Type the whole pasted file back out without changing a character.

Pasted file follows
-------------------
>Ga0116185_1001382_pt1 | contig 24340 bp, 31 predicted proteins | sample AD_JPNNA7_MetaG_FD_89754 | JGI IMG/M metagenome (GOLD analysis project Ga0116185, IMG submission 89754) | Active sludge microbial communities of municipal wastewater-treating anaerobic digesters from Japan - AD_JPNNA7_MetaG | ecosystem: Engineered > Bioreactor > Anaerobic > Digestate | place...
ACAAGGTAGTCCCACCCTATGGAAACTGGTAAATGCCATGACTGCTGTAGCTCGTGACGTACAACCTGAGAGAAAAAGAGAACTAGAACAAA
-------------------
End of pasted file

>Ga0116185_1001382_pt1 | contig 24340 bp, 31 predicted proteins | sample AD_JPNNA7_MetaG_FD_89754 | JGI IMG/M metagenome (GOLD analysis project Ga0116185, IMG submission 89754) | Active sludge microbial communities of municipal wastewater-treating anaerobic digesters from Japan - AD_JPNNA7_MetaG | ecosystem: Engineered > Bioreactor > Anaerobic > Digestate | place...
ACAAGGTAGTCCCACCCTATGGAAACTGGTAAATGCCATGACTGCTGTAGCTCGTGACGTACAACCTGAGAGAAAAAGAGAACTAGAACAAA